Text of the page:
AI tools trained to look for signs of pneumonia on chest X-rays can perform worse when tested on data from outside health systems, according to a study conducted at the Icahn School of Medicine at Mount. The research found that more testing needs to be done before using AI tools on real patients.
The results suggest that AI systems used in medical settings may need greater training, over a wider range of people and equipment.
Researchers looked at how AI models detected pneumonia in 158,000 chest X-rays, across three medical institutions: The National Institutes of Health, The Mount Sinai Hospital, and Indiana University Hospital.
Pneumonia is a common health issue with clinical significance and prevalence in the research community, making it well suited to the study.
The research found that in three out of five comparisons, convolutional neural networks (CNN) used to analyse medical imaging and provide a computer-aided diagnosis, saw performance decrease when diagnosing diseases on X-rays from hospitals outside of its own network was significantly lower than on X-rays from the original health system.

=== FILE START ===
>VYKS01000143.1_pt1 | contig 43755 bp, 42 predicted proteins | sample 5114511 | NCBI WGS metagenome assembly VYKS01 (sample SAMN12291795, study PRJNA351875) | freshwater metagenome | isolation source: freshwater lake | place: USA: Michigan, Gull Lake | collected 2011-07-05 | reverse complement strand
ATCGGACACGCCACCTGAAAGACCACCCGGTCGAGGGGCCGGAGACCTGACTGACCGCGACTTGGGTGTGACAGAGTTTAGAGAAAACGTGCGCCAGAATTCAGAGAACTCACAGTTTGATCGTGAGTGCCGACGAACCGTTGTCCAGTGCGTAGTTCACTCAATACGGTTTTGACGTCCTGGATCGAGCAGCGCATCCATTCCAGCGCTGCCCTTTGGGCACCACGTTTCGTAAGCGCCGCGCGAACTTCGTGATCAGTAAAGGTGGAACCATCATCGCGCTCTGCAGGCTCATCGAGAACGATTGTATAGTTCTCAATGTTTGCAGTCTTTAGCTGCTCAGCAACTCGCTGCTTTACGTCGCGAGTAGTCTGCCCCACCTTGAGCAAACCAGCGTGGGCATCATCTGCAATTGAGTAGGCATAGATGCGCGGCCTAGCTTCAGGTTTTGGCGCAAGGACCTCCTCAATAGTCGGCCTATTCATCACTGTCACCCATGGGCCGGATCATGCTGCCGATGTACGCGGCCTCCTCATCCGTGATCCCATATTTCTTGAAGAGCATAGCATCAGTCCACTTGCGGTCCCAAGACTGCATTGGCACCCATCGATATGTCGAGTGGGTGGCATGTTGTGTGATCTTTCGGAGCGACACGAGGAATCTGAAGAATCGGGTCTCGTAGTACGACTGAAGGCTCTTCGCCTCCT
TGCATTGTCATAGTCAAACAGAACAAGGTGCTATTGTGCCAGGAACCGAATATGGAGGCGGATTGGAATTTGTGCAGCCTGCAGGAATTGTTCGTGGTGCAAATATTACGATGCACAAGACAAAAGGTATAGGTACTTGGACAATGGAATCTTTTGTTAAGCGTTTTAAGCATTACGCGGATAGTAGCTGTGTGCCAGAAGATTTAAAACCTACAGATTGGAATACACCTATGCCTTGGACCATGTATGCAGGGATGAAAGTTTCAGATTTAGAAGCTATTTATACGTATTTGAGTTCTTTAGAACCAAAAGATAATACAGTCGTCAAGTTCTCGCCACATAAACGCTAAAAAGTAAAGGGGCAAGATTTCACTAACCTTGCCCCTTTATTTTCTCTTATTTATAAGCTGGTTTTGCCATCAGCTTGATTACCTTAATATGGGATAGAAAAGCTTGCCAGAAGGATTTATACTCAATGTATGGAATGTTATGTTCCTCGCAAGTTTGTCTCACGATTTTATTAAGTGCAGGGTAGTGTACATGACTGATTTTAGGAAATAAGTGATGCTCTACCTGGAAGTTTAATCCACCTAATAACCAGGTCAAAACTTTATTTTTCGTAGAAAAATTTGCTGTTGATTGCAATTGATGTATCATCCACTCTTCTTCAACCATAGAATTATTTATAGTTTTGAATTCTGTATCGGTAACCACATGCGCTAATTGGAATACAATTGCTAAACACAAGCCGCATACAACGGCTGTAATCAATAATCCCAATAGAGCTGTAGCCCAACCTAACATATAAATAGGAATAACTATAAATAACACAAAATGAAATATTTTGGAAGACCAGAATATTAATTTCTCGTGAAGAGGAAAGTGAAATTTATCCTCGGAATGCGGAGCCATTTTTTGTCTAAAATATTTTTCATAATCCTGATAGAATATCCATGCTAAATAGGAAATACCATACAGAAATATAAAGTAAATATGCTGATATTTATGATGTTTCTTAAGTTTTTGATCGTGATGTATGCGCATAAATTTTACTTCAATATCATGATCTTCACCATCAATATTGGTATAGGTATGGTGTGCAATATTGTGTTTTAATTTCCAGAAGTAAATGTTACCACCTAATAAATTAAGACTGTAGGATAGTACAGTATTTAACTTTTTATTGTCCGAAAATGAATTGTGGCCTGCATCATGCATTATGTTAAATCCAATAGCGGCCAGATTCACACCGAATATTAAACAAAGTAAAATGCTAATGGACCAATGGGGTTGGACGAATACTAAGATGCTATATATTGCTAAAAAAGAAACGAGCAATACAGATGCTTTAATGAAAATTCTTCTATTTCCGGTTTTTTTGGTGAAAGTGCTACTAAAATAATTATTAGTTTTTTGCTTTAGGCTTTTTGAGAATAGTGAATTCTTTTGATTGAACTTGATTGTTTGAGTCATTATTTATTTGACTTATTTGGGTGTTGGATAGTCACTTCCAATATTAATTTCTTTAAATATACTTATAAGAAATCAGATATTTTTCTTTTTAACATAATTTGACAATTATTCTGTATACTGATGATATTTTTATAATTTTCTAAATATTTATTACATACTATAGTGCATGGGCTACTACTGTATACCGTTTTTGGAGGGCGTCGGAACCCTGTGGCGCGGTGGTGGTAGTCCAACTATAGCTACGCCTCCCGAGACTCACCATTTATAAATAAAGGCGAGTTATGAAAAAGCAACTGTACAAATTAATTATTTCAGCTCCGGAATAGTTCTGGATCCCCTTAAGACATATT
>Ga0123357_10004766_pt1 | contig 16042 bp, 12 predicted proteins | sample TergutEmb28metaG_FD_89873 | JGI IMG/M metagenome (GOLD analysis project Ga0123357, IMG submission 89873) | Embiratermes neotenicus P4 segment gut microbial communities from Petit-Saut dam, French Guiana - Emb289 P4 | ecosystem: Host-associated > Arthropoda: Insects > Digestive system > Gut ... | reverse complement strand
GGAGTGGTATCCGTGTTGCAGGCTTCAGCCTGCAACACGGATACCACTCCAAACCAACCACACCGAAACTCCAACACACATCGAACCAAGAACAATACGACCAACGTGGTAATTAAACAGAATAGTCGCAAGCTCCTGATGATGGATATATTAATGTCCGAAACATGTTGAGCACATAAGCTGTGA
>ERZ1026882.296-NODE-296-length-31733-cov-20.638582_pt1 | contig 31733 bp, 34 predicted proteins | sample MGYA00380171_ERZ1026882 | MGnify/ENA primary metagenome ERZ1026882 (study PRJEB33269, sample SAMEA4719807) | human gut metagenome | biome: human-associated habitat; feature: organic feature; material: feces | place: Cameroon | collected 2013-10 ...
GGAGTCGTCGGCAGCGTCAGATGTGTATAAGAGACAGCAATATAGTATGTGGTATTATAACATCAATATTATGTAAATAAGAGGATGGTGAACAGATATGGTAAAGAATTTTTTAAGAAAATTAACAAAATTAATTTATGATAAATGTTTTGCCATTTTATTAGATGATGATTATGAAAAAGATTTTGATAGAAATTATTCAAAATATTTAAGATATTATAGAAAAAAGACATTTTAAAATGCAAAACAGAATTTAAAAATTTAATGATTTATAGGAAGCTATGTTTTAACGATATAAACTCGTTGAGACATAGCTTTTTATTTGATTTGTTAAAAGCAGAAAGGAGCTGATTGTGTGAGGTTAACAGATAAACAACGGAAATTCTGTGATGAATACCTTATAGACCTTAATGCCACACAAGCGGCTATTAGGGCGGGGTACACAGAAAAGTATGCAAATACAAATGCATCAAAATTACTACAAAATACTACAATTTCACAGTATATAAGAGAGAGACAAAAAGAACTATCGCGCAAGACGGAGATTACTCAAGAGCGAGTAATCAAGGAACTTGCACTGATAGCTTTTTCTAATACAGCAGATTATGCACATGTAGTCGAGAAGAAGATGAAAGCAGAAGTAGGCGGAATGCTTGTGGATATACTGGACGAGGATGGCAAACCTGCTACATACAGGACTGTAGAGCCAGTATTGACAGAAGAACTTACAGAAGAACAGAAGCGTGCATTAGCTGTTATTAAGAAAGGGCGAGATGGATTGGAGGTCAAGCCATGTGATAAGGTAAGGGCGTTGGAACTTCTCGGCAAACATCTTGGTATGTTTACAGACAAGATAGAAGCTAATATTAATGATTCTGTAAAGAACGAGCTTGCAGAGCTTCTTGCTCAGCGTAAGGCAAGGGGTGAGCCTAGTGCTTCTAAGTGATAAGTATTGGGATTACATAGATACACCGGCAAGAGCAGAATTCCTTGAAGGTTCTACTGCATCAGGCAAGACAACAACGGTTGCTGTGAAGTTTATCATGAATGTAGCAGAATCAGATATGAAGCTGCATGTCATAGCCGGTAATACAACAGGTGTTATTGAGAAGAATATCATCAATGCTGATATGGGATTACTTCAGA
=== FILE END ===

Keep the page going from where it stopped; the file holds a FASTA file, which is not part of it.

AI disease detection challenges
On top of this, CNNs were able to detect the hospital system where an X-ray was acquired with a high degree of accuracy, and cheated at their predictive task based on the prevalence of pneumonia at the training institution.
Researchers found that the difficulty of using deep learning models in medicine is that they use a massive number of parameters, making it challenging to identify specific variables driving predictions, such as the types of CT scanners used at a hospital and the resolution quality of imaging.
Senior author Eric Oermann, MD, Instructor in Neurosurgery at the Icahn School of Medicine at Mount Sinai said:
Our findings should give pause to those considering rapid deployment of artificial intelligence platforms without rigorously assessing their performance in real-world clinical settings reflective of where they are being deployed.
“Deep learning models trained to perform medical diagnosis can generalise well, but this cannot be taken for granted since patient populations and imaging techniques differ significantly across institutions.”
Also commenting on the reasearch, first author John Zech, a medical student at the Icahn School of Medicine, said:
“If CNN systems are to be used for medical diagnosis, they must be tailored to carefully consider clinical questions, tested for a variety of real-world scenarios, and carefully assessed to determine how they impact accurate diagnosis.”